April 19, 2007 / David Fitch

IT IS MORE DIFFICULT: WHY MISSIONAL COMMUNITY IS MORE DIFFICULT AND WHY I LOVE IT

Bill Kinnon did a marvelous rant about a month ago. Our conversation together last month over the big church superstar mentality (when I was up in Toronto area for the Evolving Church Conference) spurred me on to think of my own experience of church planting. I have often pondered the church planter’s tasks versus the mega church pastor’s. To me, what the smaller more organic missional community leaders do is much more difficult. Here’s why.
It is more difficult to take 10 people and grow a living organic body of Christ to 150 than it is to transplant 200 or 300 people (or I have heard even 600-800) and then grow that congregation to 5,000. Because a crowd draws a crowd. And if you have all the bells and whistles, 5 full time pastors and a youth program, all from day one, and a charismatic speaker with spiked hair (no shot intended at anyone in particular) and you don’t mind putting the smaller less flashy community churches out of business, it will be harder to stop attracting a big crowd from all the people who want Christianity to be more fun and mesmerizing. BTW did you know that the statistics say that small church growth (from 10-150) is where the true conversions (as opposed to transfer growth) come from? Why then do evangelicals exalt the mega congregations as the answer to reaching those outside of Christ?

It is more difficult to build a community of people who know and care for one another, who when they speak, they are heard, who when there is conflicts, all participate in reconciliation and growth, than it is to put on a production and provide religious goods and services where if some people don’t like it they can just go shopping elsewhere.

It is more difficult to preach a sermon to 100 people than it is to 8,000 people. Of course, there are some of my emerging co-laborers who don’t believe in preaching per se. I believe in proclamation of the new reality, the calling of truth into being, and my thoughts on expository preaching are already out there. My point here is that to preach for 100 people you know and live with is a lot harder than to preach to 8000 people, 99% of whom you don’t know. It is not that it is harder be vulnerable in a larger crowd. It is that in a space of 100 people you are more vulnerable when so many know you. In many ways you are naked. And I might add, I’ve preached for our own congregation of 100+ and I’ve preached for 1000+, and my experience is that a joke is 10 times easier to pull off in a large audience than in a small congregation (not that I should be trying to tell jokes in my sermon but you all know what I’m talking about).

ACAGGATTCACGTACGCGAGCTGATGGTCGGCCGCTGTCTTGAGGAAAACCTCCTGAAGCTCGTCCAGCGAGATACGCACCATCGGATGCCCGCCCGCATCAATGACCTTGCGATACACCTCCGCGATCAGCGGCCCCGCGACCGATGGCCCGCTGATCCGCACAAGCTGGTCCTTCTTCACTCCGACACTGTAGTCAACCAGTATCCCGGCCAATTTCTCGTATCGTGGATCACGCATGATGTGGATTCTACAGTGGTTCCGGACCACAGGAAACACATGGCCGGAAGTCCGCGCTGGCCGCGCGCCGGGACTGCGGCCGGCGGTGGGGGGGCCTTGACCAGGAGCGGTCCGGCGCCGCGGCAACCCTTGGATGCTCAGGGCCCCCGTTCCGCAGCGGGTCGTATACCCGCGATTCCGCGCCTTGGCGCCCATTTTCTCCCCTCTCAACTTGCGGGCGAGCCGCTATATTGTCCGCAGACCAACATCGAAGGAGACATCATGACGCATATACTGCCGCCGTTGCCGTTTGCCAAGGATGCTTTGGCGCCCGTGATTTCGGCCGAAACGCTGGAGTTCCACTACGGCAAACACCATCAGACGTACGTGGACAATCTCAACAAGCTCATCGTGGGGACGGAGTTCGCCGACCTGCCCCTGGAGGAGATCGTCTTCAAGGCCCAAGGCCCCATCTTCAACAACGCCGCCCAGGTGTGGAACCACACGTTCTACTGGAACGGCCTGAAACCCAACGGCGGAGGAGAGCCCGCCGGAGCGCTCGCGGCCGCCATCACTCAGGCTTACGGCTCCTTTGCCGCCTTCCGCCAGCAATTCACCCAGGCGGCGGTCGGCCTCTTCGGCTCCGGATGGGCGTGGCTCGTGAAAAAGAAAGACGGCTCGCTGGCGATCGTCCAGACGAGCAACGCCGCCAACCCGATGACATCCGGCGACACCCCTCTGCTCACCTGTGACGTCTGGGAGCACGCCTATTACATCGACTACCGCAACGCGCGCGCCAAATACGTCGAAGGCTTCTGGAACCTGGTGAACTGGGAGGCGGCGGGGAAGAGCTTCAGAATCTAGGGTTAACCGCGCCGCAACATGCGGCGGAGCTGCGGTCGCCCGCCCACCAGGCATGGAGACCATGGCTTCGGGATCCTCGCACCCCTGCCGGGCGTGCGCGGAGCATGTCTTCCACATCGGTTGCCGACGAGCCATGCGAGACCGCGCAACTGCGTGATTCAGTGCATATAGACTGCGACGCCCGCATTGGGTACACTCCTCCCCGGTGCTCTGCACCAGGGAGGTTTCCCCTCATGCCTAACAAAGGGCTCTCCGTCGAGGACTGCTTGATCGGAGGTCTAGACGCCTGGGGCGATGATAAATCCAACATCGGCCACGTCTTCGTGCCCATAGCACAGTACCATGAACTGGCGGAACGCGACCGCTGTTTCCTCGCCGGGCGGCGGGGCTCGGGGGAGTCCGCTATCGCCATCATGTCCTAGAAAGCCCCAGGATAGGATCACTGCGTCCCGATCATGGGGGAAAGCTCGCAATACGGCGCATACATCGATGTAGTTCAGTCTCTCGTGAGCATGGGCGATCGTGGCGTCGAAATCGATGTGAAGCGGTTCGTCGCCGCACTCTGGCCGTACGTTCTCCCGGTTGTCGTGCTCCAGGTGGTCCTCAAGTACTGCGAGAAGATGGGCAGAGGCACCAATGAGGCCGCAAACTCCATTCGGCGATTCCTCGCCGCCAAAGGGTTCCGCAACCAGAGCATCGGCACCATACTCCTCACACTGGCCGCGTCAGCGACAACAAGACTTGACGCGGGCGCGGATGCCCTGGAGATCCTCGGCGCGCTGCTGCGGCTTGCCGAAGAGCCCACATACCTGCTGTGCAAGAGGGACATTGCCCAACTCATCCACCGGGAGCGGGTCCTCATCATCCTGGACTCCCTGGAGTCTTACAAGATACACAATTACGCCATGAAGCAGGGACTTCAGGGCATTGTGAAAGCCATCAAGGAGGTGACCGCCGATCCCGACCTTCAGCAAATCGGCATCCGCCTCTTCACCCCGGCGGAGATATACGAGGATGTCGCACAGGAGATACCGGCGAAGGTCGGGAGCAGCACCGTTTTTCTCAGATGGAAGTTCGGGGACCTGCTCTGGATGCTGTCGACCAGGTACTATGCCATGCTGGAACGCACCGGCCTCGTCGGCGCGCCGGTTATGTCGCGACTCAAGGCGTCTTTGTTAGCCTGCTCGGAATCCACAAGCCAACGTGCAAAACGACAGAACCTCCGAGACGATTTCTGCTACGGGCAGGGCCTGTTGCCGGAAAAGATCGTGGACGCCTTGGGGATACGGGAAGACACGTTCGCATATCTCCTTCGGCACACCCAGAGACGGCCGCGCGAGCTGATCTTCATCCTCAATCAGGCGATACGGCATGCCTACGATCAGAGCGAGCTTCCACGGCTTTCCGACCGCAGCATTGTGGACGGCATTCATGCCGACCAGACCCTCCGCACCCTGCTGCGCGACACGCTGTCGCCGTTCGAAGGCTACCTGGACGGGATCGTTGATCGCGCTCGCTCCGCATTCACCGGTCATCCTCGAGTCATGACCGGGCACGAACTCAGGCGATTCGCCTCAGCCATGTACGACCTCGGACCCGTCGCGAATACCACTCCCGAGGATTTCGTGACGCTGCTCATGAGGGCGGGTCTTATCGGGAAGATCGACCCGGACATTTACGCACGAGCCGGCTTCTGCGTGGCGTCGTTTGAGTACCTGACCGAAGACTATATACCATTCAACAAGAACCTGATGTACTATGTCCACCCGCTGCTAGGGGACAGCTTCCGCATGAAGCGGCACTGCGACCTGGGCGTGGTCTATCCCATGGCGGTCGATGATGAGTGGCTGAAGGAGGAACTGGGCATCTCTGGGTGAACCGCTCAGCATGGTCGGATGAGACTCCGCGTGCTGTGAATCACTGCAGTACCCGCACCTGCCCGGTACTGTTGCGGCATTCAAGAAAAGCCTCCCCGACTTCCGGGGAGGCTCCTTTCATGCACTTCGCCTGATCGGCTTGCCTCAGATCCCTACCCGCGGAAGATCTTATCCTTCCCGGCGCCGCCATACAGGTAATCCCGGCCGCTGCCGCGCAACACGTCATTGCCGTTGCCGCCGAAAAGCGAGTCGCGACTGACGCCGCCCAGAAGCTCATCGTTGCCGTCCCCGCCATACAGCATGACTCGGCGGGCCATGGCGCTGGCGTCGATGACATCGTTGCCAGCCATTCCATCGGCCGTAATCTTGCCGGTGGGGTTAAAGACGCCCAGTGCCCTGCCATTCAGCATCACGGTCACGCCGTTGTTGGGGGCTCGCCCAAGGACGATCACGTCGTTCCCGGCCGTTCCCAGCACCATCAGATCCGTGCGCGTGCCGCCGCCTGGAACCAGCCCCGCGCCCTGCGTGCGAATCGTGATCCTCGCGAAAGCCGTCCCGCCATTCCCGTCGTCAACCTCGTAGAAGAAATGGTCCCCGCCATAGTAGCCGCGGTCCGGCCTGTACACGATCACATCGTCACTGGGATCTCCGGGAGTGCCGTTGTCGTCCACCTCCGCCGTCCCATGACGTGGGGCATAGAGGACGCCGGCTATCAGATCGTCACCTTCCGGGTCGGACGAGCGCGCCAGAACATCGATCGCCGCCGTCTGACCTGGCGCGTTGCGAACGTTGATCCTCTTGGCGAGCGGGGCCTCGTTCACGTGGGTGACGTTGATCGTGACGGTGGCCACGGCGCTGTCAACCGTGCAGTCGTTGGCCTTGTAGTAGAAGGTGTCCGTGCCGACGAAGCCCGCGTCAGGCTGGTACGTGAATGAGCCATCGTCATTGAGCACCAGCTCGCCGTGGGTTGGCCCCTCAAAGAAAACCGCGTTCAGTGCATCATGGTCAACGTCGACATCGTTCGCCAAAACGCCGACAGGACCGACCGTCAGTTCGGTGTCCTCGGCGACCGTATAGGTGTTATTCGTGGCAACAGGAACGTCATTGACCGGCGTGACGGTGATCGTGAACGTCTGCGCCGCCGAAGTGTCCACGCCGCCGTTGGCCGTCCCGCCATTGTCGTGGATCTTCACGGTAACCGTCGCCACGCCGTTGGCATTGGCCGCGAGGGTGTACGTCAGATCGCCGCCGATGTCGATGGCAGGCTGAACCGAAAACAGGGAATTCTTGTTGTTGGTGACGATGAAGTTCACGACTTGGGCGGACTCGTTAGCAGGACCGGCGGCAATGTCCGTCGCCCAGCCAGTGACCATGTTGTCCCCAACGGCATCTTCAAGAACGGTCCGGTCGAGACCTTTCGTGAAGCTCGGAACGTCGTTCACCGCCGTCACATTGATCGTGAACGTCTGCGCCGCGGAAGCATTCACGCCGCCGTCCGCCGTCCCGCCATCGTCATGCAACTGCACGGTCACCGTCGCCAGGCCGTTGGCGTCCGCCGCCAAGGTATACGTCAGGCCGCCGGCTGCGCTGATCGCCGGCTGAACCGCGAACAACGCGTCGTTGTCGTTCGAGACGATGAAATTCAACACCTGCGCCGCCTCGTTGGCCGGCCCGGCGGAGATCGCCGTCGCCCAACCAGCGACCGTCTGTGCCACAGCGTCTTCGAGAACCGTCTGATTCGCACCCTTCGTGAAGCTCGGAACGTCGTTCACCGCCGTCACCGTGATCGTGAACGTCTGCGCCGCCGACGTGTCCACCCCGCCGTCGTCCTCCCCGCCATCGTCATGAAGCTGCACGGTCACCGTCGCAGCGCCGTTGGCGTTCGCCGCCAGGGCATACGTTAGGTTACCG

It is more difficult to deal with conflict and leadership in a small organic church where our conflicts, our vision, our weaknesses must all be talked about, worked through. In small church organic leadership we must do the hard work of owning our weaknesses and speaking truth in love to other leaders. It’s hard but we grow. In mega-sized corporate churches leadership and organization is much easier. BECAUSE YOU CAN JUST FIRE PEOPLE.

It is more difficult to build a live body of Christ, the social space of His Lordship, where his powers are made manifest and his mission is sent forth, and poor people are actually recognized and loved, and where a politic takes shape which subverts the consumerist depersonalizing forces of our day than it is to build large mega churches that play on the consumerists forces that rule our culture and play right into church marketing programs.

It is more difficult to organically engage people’s lives where they are at than it is to become a media figure over night through some large publishing house by which those Christians looking for the next hip thing buy your book and drive to your church. Then you do not have to deal with everyday details of people’s lives. You take the show on the road to promote the illusion that you started this church from 8 people and overnight it turned into 4,000 people and you couldn’t stop it. But nobody asks the question how did this ACTUALLY START, so the mythology grows and all the young church planters with visions dancing in their heads become depressed and defeated when the same things do not happen to them.

It is more difficult to build a gathering that is a mission in the world, than it is to build a gathering that comes to see the show. It is more difficult to build a gathering into being the Body of Christ in the world than it is to build a crowd into a bigger crowd around a personality. Yes it is more difficult, but in the end so much more satisfying. And when you’re gone this community will keep reproducing the love of Christ, the fruits of the Spirit and the leader(s) to carry on the transformation of the world until Christ returns.

FOR THESE REASONS, TO ME THE REAL HEROES ARE THE MISSIONAL PASTORS WHO RAISE UP THE ORGANIC COMMUNITIES THAT TAKE DIFFERENT SHAPES AND MANIFEST THEIR ACTUAL PRESENSE IN NEIGBOURHOODS. Yet status quo evangelicalism knows no other way but to extol the virtues of the mega-sized personalities at mega-sized conferences. In the process those who would be missional church pastors are demoralized, leave the pastorate or just give up.

Have I overstated my rant? If so I apologize ahead of time. May the Holy Spirit burn away any chaff that I have written and use the rest to encourage any discouraged missional community leaders for the glory of His Kingdom. Amen

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P.S. I will try to defend this and many other of my blogisized rants in intelligent and theologically informed conversation at the workshop I am doing for the Grow Center at Northern Seminary. If anyone cannot afford the 24 bucks they are charging, and wants to join me there, please let me know and I’ll find a way to pay your way!